Despite these threats, the patients studied revealed opportunities like spirituality, which were effective in the process of hope. Five participants believed in a supreme power called God as the source of hope. In general, Muslim patients consider diseases as the divine destiny that remove their sins. In line with the current study results, other studies demonstrated that spiritual experiences increased hope and had a positive effect on the reduction of stress [7, 26, 27]. Another study reported that hope was associated with spirituality in patients with chronic kidney disease [9]. It seems that belief in God in patients makes them see God’s hand in all matters; as a result, they tolerate discomforts of life better, protect themselves against accidents, and get more patient.

The findings of this study showed that the patients who were undergoing hemodialysis encountered negative emotions including depression, sadness, uncertainty, anger, and hate as barriers to achieve hope. A qualitative study on end-of-life patients reported that “limitations imposed by illness, feelings of anguish and helplessness and poor communication with clinicians” were barriers of hope [22]. A quantitative study indicated that in chronic diseases hope was negatively associated with depression and anxiety. Moreover, hope can change the relationship between uncertainty and depression and anxiety symptoms [28]. Review of the literature also revealed that hemodialysis patients experienced stress in their lives [7, 26, 29, 30]. In general, the physical and social limitations of hemodialysis patients, along with fear, anxiety, uncertainty, and limitations of recreational activities and dialysis treatment make depression inevitable [31, 32]. Fear of future and uncertainty seem to be due to the fluctuating conditions that patients experience during treatment as well as complications of the disease that may affect the patients’ hope.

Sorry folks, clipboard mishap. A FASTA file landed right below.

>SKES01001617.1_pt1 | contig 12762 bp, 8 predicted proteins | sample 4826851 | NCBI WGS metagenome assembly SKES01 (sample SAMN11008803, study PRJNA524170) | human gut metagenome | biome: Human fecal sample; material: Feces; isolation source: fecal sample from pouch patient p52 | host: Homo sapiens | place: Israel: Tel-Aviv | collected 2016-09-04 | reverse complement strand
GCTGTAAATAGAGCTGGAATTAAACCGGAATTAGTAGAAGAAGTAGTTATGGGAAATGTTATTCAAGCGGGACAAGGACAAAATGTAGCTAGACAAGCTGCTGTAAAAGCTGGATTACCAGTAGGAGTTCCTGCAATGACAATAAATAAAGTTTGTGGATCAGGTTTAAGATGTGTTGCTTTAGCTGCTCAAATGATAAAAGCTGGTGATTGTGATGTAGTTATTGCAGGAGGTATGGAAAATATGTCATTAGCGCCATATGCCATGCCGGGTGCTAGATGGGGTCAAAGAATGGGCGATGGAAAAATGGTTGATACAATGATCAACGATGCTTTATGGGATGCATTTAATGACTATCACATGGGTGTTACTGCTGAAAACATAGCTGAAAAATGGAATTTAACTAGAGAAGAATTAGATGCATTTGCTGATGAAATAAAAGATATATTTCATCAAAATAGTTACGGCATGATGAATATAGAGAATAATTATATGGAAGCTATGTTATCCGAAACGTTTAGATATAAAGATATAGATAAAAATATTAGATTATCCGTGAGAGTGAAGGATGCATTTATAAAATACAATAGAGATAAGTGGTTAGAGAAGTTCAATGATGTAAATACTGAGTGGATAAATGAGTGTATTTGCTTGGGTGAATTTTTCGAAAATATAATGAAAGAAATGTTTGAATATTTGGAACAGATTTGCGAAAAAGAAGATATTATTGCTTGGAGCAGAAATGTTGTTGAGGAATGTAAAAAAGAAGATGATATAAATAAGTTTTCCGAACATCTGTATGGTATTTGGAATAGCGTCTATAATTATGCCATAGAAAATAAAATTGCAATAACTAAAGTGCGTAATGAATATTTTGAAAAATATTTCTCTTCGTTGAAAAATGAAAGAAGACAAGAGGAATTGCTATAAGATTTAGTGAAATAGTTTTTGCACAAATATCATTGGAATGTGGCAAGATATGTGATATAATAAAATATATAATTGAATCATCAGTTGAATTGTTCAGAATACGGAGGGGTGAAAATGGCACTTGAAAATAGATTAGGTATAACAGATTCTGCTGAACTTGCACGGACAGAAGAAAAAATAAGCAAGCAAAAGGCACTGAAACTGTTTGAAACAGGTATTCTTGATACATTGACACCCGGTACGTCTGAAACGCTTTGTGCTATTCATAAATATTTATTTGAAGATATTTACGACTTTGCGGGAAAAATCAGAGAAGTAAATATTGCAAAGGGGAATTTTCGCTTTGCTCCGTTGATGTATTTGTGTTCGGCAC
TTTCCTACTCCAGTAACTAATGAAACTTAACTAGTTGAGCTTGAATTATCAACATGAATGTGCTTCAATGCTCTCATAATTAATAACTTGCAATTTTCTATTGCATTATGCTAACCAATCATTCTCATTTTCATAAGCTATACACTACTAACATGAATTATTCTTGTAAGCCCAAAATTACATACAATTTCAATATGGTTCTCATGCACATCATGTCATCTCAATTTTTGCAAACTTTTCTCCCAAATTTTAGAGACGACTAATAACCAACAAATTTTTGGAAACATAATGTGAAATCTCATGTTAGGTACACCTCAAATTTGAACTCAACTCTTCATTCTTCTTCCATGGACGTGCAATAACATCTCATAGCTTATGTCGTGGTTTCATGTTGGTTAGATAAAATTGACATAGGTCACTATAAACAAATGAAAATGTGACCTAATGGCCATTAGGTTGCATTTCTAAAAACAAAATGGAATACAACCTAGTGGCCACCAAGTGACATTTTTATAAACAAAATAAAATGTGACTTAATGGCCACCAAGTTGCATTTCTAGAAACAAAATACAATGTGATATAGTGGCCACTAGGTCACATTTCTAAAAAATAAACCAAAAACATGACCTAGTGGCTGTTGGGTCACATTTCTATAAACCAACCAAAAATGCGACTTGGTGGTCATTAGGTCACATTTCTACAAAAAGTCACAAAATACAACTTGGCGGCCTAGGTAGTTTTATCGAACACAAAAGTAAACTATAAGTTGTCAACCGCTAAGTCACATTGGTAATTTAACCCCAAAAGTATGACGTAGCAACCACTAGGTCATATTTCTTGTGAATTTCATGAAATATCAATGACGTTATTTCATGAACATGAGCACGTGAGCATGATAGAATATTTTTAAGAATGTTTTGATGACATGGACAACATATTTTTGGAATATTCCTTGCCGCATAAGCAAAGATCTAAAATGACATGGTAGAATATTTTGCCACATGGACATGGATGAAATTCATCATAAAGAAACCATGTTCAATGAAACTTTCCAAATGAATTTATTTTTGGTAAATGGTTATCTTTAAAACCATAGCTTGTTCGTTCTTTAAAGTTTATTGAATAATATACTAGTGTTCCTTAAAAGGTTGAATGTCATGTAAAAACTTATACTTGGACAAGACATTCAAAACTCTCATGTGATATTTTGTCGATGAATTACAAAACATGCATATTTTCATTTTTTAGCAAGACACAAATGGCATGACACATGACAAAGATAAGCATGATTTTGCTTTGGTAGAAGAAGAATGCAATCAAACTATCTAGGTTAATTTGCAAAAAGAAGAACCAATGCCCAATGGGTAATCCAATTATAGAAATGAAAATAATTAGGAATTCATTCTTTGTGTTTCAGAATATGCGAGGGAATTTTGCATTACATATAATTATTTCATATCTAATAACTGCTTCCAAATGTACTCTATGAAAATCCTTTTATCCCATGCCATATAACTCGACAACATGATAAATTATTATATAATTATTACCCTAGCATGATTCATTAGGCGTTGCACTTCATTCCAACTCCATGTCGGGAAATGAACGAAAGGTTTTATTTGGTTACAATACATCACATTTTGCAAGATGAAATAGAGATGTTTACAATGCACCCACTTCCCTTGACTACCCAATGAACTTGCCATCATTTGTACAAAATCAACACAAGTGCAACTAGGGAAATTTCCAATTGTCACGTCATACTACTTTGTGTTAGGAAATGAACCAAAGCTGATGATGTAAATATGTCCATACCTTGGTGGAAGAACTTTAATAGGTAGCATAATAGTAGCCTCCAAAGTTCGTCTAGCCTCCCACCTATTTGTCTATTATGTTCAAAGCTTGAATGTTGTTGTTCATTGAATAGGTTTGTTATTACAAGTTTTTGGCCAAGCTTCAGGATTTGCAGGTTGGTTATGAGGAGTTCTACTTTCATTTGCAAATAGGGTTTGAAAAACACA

Positive coping strategies were another finding of the study to achieve hope. Hemodialysis patients used positive solution-oriented strategies, positive psychological constructs, and supportive exchanges; connection to transcendence; and motivation to achieve hope. In line with our study, a qualitative research on end-of-life patients reported that “supportive others, positive thinking and sense of humor, connection with nature, faith in religion and science, and a sense of compassion with others and altruism” were facilitators of hope [22]. The results of other studies indicate that there is a positive relationship between hope and optimism and positive coping style [27, 33]. As a result, people who have a positive coping style are more likely to understand cognitive optimism and make positive behavioral efforts to cope with illness, which is useful in creating positive psychological concepts such as hope [34].

Supportive exchanges were also the strategies used for overcoming negative emotions and developing hope in hemodialysis patients. In various studies, the role of social support and its effect on improving hope have been proven, which is consistent with the present study [13, 14, 35]. Moreover, researchers have reported that the hemodialysis patients who benefit from higher social supports are more hopeful [12]. It was also shown that if a person receives support from a network and a peer, s/he can cope with difficult situations of the illness, which in turn raises the level of hope [14].